Summer Reading/Viewing List

Here is a summer reading/viewing list of books and documentaries relating to my internship at Creative Commons and to my ongoing personal interests.  It’s a self-assigned curriculum for summer self-improvement if you will.  The general themes include technology, the internet, copyright, culture, creativity, and food.  I haven’t actually read all the books yet, but I have seen all the movies.

At the time of writing, all of the works are available for free (legal) viewing or download online except for Food Inc., which is now in theaters around the US – and a must see for EVERY American.  I know I have kind of geeky interests, and not everybody cares to read 300+ page books about copyright, but everybody eats, so go see Food Inc already!

Books

The Wealth of Networks
How Social Production Transforms Markets and Freedom
Yochai Benkler

Code and Other Laws of Cyberspace 2.0
Lawrence Lessig

Free Culture
How Big Media Uses Technology and the Law to Lock Down Culture and Control Creativity
Lawrence Lessig

Remix
Making art and commerce thrive in the hybrid economy
Lawrence Lessig

The Pirates Dilemma
How Youth Culture Is Reinventing Capitalism
Matt Mason

The Public Domain
Enclosing the Commons of the Mind
James Boyle

Viral Spiral
How the Commoners Built a Digital Republic of Their Own
David Bollier

The Future of the Internet And How to Stop It
Jonathan Zittrain

Music and It’s Reflection on Society
Catalan: La Música i el seu reflex en la societat
Spanish: La música y su reflejo en la sociedad
Edited by Indigestió
A collection of essays about the role of music in contemporary society. Only in Spanish and Catalan for now though.

Tales from the Public Domain: Bound By Law?
“Bound by Law translates law into plain English and abstract ideas into ‘visual metaphors.’ So the comic’s heroine, Akiko, brandishes a laser gun as she fends off a cyclopean ‘Rights Monster’ – all the while learning copyright law basics, including the line between fair use and copyright infringement.” -Brandt Goldstein, The Wall Street Journal online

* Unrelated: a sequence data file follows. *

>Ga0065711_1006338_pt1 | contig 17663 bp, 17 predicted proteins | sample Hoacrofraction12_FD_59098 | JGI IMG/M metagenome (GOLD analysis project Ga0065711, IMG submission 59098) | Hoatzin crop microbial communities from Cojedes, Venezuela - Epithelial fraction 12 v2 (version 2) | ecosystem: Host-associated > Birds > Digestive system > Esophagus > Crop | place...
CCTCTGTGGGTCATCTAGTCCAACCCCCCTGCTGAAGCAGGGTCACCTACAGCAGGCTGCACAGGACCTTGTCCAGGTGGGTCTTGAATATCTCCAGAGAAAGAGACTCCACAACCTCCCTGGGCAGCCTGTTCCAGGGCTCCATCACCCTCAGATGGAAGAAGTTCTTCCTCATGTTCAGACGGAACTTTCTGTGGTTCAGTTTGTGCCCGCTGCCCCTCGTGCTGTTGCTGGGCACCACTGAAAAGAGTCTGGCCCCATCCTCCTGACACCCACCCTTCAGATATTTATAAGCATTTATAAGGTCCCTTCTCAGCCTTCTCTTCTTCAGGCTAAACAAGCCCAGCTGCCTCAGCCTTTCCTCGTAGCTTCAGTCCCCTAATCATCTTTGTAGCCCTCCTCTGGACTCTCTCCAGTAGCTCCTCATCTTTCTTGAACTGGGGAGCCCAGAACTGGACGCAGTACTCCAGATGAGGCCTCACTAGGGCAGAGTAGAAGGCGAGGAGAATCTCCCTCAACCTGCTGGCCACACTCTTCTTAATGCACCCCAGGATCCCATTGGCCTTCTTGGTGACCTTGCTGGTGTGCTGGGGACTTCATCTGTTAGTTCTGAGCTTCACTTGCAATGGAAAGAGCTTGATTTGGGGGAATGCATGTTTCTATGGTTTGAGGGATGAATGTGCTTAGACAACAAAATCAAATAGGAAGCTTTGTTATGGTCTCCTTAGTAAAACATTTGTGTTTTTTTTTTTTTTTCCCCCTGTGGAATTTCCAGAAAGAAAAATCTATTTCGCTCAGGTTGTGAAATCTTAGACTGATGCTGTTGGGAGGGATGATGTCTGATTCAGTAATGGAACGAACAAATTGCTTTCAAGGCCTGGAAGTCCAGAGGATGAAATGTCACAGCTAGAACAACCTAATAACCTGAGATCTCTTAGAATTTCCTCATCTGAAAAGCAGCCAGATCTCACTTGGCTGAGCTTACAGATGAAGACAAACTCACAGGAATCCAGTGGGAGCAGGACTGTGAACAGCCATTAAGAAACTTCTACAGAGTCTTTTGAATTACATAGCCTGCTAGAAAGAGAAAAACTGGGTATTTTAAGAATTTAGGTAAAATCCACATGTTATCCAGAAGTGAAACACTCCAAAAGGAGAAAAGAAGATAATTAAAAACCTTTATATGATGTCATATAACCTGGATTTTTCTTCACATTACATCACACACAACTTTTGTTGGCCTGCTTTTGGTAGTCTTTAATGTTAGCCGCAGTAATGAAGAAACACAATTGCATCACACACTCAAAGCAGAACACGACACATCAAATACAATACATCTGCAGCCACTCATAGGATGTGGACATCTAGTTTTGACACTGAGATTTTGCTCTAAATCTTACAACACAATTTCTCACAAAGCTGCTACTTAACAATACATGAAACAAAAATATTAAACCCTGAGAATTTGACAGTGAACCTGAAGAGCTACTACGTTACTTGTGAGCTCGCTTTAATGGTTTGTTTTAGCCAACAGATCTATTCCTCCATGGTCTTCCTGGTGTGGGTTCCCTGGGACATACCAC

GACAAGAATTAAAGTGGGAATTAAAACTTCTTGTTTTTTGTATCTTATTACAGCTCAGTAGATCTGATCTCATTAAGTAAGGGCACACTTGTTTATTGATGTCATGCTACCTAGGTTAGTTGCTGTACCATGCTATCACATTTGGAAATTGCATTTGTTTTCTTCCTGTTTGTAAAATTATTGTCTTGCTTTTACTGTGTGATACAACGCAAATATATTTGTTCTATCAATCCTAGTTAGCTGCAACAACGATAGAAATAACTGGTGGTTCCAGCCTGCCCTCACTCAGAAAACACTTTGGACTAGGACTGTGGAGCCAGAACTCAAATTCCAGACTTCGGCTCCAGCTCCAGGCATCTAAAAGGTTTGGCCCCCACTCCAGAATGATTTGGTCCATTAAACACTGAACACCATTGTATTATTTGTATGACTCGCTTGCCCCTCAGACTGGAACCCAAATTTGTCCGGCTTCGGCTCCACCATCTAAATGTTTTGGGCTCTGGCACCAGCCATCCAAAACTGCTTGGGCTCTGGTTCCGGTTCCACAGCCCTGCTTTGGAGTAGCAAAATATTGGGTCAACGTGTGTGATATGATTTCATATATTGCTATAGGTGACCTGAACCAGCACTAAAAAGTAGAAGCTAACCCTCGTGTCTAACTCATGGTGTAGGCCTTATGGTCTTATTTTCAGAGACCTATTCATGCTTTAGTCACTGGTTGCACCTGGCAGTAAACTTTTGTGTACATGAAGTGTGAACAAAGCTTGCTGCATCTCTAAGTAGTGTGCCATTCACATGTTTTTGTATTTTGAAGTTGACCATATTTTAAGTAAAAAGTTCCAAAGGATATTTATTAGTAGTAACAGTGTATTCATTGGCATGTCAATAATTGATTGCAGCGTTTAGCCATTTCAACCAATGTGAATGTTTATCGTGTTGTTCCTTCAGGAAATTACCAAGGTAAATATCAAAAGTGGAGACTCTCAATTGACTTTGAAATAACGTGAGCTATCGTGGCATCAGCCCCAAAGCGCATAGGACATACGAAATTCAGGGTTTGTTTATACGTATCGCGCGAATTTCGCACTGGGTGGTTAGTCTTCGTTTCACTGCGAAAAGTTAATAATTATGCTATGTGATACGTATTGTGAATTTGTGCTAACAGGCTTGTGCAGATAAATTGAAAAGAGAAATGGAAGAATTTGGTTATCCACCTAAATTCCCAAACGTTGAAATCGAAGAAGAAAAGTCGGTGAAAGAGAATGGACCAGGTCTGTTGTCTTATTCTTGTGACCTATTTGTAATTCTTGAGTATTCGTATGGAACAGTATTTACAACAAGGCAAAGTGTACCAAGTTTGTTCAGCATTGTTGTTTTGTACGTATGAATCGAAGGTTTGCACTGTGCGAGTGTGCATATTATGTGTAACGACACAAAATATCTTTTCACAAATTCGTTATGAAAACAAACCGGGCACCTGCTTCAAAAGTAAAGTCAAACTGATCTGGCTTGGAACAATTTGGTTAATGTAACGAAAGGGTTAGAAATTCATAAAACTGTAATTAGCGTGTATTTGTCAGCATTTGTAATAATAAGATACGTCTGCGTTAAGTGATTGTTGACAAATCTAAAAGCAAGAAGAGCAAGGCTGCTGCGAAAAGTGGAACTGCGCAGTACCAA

Documentaries

Good Copy/Bad Copy
A Danish documentary about the current state of copyright and culture

Rip: A Remix Manifesto
A Canadian documentary film about copyright and remix culture.

The Future of Food
An in-depth look into the controversy over genetically modified foods.  Watch it online at Snagfilms.

Food, Inc.
Filmmaker Robert Kenner lifts the veil on our nation’s food industry, exposing the highly mechanized underbelly that has been hidden from the American consumer with the consent of our government’s regulatory agencies, USDA and FDA.

The Legend of Leigh Bowery
The Legend of Leigh Bowery explores a life lived as if it was a performance. Leigh Bowery was a costume/clothing designer, nightclub impresario, performer, and musician whose vision influenced many of today’s most important artists. He later became known to the world at large as the muse and subject of preeminent British painter Lucian Freud.

ccSalon San Francisco June 2009

Salon-sf